Filled with authentic details and the textures of day-to-day life in Argentina, heart-soaring romance, and breathless action on the pitch, Furia is the story of a girl’s journey to make her life her own.






"A riveting coming-of-age story.” —Kirkus Reviews, starred review


"Weaving rich cultural specifics and electric energy into her prose, Méndez crafts a dynamic, feminist narrative that commands attention from the very first line. At its core, this novel is a full-hearted love letter to Argentina and “incorrigible girls” everywhere, emboldening readers to stand up for themselves and chase the dreams they hold dear." —Publishers Weekly, starred review


"With a mix of Spanish words, vivid dialogue, and rich description, Mendez paints a realistic image of a young woman battling to become herself against the odds . . . A powerful and realistic novel.”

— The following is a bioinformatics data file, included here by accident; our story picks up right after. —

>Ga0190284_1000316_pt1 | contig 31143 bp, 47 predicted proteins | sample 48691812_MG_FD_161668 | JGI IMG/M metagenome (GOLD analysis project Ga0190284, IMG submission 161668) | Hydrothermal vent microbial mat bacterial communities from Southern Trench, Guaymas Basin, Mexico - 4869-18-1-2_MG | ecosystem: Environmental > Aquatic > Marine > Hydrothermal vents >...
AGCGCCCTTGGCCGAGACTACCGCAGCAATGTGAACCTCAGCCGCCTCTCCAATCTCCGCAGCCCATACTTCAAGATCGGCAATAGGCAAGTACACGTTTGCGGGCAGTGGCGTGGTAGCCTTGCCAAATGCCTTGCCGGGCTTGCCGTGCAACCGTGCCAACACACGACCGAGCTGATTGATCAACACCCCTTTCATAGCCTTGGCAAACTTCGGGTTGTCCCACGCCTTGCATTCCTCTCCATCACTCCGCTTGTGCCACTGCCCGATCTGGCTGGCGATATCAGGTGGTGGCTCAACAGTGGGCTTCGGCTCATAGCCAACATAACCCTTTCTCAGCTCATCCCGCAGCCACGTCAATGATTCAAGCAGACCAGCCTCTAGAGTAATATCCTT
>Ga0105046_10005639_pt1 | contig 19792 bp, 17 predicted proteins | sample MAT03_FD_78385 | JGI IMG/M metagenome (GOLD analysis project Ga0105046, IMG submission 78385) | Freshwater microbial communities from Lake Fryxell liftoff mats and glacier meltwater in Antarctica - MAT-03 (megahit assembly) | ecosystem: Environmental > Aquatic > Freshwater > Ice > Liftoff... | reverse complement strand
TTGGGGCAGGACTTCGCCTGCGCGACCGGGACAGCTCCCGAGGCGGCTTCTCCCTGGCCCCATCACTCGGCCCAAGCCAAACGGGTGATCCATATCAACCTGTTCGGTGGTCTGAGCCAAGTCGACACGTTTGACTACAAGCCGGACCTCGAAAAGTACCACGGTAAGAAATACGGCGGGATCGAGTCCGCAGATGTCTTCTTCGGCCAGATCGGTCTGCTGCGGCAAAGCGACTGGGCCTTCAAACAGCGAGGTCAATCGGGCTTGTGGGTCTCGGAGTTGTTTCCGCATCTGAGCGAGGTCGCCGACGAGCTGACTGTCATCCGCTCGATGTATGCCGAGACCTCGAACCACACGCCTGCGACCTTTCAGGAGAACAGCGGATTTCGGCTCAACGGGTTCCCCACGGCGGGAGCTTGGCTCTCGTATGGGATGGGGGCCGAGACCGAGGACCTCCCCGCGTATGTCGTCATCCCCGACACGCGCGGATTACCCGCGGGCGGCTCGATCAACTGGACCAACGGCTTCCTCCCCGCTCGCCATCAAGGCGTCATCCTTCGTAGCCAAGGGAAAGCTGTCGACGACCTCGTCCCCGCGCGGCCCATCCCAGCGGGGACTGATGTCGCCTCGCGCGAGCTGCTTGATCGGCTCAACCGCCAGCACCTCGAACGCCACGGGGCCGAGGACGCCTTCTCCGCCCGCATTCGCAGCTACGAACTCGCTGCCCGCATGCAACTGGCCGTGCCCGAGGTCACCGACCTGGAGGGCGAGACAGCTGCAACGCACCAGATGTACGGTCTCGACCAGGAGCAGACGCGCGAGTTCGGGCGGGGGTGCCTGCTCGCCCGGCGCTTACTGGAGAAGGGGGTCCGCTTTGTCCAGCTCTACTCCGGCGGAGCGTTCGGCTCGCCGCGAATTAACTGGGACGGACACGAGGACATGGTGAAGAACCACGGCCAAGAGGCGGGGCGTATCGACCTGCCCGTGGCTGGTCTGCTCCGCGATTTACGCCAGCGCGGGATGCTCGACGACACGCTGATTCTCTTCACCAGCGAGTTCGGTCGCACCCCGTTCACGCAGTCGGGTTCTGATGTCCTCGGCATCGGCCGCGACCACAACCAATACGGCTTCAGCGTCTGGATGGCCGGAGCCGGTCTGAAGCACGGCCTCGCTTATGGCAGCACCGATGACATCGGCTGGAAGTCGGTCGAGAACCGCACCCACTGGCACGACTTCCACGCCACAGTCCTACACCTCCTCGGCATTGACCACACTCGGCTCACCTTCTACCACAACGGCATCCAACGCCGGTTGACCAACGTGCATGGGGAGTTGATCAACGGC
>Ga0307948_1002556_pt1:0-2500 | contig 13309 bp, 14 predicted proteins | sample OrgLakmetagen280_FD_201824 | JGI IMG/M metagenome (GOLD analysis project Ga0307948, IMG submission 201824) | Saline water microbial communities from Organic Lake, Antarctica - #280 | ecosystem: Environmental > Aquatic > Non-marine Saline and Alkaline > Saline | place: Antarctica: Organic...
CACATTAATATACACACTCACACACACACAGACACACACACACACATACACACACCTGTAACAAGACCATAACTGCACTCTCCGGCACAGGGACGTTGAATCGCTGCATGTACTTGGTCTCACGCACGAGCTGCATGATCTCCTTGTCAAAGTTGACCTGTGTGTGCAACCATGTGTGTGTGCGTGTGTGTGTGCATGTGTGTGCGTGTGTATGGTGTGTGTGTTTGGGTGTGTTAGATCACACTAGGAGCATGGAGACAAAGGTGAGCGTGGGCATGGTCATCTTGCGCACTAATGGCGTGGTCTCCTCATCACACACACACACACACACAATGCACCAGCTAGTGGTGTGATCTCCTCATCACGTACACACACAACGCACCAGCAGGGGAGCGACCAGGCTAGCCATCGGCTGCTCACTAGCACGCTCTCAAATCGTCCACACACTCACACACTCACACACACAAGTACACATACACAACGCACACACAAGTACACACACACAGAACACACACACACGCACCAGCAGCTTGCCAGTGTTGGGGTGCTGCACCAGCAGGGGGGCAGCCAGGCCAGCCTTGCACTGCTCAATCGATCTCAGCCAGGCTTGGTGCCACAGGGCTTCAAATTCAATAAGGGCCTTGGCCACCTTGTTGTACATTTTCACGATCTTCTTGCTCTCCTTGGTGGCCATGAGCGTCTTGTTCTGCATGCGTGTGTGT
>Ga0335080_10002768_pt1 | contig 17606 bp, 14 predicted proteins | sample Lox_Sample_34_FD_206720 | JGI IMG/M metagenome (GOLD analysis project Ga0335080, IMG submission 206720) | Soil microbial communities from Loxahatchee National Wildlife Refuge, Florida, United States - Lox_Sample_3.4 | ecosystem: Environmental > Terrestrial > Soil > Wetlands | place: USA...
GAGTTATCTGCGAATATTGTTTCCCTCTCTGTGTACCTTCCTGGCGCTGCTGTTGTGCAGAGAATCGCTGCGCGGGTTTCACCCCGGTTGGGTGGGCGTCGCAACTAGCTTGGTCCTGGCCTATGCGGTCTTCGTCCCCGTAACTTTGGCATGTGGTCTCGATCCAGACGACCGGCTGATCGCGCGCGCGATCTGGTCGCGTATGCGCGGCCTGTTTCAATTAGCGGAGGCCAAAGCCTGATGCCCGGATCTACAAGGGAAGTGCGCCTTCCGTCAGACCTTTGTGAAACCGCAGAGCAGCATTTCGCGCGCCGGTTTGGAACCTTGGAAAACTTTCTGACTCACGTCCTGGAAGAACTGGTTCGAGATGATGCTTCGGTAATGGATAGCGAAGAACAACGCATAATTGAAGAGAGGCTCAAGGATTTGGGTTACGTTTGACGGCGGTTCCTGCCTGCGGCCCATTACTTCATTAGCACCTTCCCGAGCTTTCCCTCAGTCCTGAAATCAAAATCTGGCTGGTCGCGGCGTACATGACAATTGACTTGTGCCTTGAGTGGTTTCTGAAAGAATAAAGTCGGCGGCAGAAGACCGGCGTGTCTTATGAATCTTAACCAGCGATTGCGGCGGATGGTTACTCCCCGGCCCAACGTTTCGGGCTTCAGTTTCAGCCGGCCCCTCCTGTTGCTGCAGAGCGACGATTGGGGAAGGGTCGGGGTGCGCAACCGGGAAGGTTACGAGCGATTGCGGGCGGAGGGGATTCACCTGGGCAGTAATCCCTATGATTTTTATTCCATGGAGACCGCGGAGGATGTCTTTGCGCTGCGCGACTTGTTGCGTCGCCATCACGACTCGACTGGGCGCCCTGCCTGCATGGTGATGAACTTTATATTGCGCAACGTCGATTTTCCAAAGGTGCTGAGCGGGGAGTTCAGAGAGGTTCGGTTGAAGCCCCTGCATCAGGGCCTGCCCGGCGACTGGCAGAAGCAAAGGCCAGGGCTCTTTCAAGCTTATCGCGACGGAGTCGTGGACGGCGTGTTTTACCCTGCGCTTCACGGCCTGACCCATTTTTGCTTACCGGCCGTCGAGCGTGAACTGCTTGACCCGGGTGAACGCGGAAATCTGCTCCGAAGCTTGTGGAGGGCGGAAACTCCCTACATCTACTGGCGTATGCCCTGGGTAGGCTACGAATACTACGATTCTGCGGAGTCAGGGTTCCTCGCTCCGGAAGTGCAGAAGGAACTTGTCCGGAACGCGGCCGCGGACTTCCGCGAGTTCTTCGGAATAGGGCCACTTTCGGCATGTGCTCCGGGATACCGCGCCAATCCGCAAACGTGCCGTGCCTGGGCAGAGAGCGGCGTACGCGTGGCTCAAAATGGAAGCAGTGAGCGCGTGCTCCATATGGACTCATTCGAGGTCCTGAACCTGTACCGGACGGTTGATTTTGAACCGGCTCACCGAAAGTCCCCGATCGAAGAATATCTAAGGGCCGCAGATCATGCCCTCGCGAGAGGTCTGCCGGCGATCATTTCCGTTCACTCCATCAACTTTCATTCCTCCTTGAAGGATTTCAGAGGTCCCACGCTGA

—School Library Journal


Tuesday, February 23, 2021

Gus Corral Reaches His Stride

Review: Manuel Ramos. Angels In The Wind: A Mile High Noir. Houston: Arte Público Press, 2021. ISBN:  978-1-55885-920-3 Publication Date:  April 30, 2021

Michael Sedano


There is no frigate like a book, and there is no anchor like an e-book. 


I’ve been struggling for a couple months with books on my computer screen. Maybe it’s age, or impatience with technology, but my eyes cannot abide the rasterized page. I lose my place on the screen page, then can’t find my way back again and have to start reading from the top again like a teevee re-run until I find my place.


I like the screen page of my iPhone, curiously. I read Moby Dick and the Odyssey waiting for medical procedures last year on my phone. The big computer screen doesn’t serve except locational.